Dave, great stance without abandoning the stock theme. Thank You for the info regarding suspension, front end alignment and handling. The 63 I have would look great 2” lower. The reason why I won’t lower my car is I have knee and back problems that make it a challenge to get in and out. Of course, I could go the expense and have it bagged. I won’t do that because the expense is something I don’t want to pay. Looks r e a l good tome because you have it all. Great Riviera style with a mod that does not fall out of the stock theme. My Red Riviera on a nice autumn day is attached.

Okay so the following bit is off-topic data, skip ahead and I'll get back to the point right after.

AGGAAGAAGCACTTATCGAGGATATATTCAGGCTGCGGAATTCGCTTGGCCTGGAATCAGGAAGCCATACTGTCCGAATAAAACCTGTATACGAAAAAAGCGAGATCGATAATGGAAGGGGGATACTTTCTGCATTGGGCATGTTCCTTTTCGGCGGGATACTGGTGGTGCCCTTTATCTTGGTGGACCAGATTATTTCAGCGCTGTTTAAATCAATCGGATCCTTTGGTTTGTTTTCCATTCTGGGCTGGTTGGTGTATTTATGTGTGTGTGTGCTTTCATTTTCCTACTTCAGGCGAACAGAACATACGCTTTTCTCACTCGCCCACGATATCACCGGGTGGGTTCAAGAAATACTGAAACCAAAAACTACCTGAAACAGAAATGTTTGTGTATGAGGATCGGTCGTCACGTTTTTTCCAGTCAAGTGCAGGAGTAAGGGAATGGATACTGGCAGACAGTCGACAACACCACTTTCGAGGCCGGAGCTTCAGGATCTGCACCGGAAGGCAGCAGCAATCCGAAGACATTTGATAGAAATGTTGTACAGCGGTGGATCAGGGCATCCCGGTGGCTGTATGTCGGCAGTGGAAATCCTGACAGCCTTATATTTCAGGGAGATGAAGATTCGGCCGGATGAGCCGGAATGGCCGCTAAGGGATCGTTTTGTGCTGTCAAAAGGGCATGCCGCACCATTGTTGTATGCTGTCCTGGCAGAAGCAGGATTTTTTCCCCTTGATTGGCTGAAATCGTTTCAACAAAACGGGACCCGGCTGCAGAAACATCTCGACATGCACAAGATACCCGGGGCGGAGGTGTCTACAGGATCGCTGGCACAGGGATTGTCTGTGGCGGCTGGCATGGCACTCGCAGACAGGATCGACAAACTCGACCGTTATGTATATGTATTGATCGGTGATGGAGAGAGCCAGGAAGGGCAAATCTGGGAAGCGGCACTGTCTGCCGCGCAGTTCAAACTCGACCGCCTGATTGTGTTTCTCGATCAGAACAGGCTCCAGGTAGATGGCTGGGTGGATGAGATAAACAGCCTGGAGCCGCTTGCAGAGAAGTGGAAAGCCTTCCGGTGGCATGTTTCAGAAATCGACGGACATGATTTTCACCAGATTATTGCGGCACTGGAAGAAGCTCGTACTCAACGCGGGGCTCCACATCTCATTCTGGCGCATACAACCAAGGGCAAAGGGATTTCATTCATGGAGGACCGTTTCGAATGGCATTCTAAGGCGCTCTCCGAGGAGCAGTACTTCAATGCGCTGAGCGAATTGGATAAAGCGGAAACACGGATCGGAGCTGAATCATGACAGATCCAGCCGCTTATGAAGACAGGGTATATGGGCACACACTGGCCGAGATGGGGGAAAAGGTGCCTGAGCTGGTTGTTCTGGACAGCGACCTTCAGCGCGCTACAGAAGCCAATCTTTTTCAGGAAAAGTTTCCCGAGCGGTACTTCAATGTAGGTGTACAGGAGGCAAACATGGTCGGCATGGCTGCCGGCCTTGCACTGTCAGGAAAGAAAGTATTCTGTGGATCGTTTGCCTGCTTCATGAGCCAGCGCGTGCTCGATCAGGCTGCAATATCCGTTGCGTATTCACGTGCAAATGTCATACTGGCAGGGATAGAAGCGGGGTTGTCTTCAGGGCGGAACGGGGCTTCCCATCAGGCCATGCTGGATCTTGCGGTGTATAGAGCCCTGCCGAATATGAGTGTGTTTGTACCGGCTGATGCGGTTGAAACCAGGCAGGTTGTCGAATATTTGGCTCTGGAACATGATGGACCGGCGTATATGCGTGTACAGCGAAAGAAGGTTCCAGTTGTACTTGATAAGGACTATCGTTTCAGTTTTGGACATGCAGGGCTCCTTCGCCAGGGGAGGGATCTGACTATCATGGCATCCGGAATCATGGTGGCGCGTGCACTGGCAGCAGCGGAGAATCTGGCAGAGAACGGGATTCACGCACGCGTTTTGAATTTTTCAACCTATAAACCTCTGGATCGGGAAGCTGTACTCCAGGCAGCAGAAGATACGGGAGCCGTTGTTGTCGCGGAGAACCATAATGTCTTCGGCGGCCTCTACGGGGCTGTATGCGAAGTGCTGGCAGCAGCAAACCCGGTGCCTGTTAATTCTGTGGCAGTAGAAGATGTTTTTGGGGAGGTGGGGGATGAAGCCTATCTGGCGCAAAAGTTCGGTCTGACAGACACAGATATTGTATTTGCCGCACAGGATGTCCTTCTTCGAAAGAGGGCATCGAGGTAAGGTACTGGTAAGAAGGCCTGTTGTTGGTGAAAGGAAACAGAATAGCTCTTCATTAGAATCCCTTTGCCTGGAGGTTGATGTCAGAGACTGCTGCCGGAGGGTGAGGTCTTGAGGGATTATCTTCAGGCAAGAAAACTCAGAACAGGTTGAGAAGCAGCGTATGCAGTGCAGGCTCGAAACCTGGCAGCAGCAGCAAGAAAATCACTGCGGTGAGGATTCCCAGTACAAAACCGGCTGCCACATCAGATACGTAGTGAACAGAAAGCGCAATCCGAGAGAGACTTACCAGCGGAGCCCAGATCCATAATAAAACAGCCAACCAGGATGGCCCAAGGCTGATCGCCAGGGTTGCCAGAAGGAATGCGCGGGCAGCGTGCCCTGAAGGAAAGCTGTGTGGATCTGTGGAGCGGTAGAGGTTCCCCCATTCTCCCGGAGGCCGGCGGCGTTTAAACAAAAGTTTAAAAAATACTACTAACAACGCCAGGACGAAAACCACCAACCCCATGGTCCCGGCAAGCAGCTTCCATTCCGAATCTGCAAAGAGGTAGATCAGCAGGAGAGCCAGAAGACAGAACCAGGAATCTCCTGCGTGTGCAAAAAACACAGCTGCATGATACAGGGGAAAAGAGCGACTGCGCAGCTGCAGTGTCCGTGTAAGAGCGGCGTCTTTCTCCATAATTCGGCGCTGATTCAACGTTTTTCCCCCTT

33. 2 points
    Success strikes again ! Got the carb put back on the car this morning and the car started right away. I found it helps you if put the throttle return spring on. But it ran and after doing some minor tuning we went for a drive. Car drives like it has never driven before. Good response, not bogs, hesitation or backfiring. Idle needs some work and I have to reset the choke, but for the most part I am happy. It drives like my Riviera did. I should have done this a long time ago instead of chasing imaginary ignition gremlins. So now I have new points,. wires, cap and rotor along with coil PLUS a rebuilt carb. Cant ask for more. It is time to drive the car. I can't say enough about the Carb Kings kits. Had everything I needed to make this work. I am very happy.
  34. 2 points
    Took the truck out for a short drive today to put in the workshop for the winter work. When I say short I mean short, a couple of miles.. It was 37degF/ 3deg C today.
  35. 1 point